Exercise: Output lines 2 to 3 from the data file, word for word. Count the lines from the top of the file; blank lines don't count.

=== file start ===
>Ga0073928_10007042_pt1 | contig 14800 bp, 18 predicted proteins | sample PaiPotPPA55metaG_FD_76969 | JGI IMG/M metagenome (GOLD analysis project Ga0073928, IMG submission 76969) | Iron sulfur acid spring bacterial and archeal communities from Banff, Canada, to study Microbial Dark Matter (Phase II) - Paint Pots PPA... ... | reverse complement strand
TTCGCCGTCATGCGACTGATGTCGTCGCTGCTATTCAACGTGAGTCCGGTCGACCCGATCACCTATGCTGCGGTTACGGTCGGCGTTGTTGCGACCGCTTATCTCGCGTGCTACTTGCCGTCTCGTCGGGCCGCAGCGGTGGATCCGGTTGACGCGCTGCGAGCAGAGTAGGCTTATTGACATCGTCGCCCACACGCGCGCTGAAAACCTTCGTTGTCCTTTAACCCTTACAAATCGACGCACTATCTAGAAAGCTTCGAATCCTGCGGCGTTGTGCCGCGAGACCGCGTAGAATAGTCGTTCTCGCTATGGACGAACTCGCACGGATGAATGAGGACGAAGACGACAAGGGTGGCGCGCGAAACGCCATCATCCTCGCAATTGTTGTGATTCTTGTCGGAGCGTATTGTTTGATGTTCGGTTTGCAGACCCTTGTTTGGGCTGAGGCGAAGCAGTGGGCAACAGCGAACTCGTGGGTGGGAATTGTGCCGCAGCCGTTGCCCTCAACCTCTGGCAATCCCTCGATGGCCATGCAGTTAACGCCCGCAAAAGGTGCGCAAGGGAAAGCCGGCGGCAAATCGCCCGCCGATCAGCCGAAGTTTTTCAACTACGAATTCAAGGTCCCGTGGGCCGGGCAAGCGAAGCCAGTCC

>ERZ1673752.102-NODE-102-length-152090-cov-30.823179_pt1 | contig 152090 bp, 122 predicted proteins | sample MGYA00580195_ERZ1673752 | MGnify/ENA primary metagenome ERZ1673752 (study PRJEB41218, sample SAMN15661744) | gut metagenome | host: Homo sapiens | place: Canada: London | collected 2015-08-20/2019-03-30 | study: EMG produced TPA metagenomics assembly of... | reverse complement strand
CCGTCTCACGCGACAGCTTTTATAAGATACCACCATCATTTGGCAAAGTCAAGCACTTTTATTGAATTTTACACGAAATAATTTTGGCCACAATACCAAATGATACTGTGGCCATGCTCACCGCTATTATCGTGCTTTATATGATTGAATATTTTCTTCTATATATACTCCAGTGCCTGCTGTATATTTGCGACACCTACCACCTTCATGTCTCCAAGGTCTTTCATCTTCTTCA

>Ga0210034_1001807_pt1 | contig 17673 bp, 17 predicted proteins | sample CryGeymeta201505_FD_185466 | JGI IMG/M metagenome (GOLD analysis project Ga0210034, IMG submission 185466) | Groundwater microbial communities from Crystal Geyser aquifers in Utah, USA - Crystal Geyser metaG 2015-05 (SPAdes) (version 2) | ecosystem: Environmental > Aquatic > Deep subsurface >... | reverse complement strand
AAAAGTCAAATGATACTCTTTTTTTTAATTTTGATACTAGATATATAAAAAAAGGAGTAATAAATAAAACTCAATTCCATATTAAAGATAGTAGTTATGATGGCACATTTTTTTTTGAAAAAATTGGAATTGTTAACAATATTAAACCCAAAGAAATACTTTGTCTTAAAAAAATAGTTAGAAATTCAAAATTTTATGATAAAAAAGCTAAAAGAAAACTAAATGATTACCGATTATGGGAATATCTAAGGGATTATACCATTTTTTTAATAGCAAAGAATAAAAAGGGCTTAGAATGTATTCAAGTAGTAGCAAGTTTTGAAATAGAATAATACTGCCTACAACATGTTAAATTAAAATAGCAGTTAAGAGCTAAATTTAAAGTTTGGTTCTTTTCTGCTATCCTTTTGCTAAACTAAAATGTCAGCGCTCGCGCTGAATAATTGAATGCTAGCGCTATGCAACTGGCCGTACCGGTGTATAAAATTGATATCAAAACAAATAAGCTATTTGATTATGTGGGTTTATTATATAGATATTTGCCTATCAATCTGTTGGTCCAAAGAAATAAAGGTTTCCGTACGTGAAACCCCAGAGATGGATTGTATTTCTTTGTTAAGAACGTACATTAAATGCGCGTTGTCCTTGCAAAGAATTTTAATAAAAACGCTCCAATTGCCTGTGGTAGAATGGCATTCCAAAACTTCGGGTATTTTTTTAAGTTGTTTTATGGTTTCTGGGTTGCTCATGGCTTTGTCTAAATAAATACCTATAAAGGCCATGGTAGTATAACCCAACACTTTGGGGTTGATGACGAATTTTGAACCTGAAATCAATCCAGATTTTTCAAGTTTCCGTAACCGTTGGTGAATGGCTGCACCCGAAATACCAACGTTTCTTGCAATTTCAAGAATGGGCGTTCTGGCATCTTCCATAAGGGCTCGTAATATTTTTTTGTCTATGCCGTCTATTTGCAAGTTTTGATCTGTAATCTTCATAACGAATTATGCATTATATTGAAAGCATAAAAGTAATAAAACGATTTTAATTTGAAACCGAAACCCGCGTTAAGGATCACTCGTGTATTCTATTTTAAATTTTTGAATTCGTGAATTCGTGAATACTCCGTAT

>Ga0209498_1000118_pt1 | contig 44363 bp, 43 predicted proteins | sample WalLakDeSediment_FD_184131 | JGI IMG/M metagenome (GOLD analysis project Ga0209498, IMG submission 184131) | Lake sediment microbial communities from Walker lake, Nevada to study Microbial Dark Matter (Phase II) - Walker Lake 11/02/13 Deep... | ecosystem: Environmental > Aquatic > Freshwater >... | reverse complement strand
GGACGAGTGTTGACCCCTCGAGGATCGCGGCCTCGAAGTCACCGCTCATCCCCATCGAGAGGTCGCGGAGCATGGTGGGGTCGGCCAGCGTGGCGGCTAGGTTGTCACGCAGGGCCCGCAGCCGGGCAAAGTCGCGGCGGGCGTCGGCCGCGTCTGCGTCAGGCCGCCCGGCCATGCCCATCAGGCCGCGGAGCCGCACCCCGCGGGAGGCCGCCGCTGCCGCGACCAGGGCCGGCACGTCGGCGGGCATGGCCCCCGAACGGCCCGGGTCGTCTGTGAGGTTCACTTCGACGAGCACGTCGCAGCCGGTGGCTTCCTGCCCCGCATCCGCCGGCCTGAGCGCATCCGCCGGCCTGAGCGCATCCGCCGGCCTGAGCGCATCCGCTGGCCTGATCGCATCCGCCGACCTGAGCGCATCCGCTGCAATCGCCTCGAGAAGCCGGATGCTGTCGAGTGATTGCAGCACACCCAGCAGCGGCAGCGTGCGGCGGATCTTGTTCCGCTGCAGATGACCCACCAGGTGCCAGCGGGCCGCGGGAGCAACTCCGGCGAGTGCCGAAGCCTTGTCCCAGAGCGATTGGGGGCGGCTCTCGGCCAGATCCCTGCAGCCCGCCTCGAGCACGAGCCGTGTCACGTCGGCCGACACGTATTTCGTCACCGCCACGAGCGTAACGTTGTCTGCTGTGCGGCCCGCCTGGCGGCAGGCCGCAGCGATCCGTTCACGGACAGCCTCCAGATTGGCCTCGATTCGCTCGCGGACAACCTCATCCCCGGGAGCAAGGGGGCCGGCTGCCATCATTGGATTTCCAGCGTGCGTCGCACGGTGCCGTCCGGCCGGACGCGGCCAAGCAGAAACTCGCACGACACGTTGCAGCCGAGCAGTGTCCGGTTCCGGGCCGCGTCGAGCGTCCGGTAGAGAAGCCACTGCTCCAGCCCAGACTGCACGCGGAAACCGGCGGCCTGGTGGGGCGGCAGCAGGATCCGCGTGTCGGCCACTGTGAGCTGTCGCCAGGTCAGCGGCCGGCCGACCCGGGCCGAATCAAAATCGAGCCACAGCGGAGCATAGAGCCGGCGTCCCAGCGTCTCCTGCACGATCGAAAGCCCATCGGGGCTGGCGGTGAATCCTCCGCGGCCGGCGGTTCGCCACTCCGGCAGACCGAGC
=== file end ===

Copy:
TTCGCCGTCATGCGACTGATGTCGTCGCTGCTATTCAACGTGAGTCCGGTCGACCCGATCACCTATGCTGCGGTTACGGTCGGCGTTGTTGCGACCGCTTATCTCGCGTGCTACTTGCCGTCTCGTCGGGCCGCAGCGGTGGATCCGGTTGACGCGCTGCGAGCAGAGTAGGCTTATTGACATCGTCGCCCACACGCGCGCTGAAAACCTTCGTTGTCCTTTAACCCTTACAAATCGACGCACTATCTAGAAAGCTTCGAATCCTGCGGCGTTGTGCCGCGAGACCGCGTAGAATAGTCGTTCTCGCTATGGACGAACTCGCACGGATGAATGAGGACGAAGACGACAAGGGTGGCGCGCGAAACGCCATCATCCTCGCAATTGTTGTGATTCTTGTCGGAGCGTATTGTTTGATGTTCGGTTTGCAGACCCTTGTTTGGGCTGAGGCGAAGCAGTGGGCAACAGCGAACTCGTGGGTGGGAATTGTGCCGCAGCCGTTGCCCTCAACCTCTGGCAATCCCTCGATGGCCATGCAGTTAACGCCCGCAAAAGGTGCGCAAGGGAAAGCCGGCGGCAAATCGCCCGCCGATCAGCCGAAGTTTTTCAACTACGAATTCAAGGTCCCGTGGGCCGGGCAAGCGAAGCCAGTCC

>ERZ1673752.102-NODE-102-length-152090-cov-30.823179_pt1 | contig 152090 bp, 122 predicted proteins | sample MGYA00580195_ERZ1673752 | MGnify/ENA primary metagenome ERZ1673752 (study PRJEB41218, sample SAMN15661744) | gut metagenome | host: Homo sapiens | place: Canada: London | collected 2015-08-20/2019-03-30 | study: EMG produced TPA metagenomics assembly of... | reverse complement strand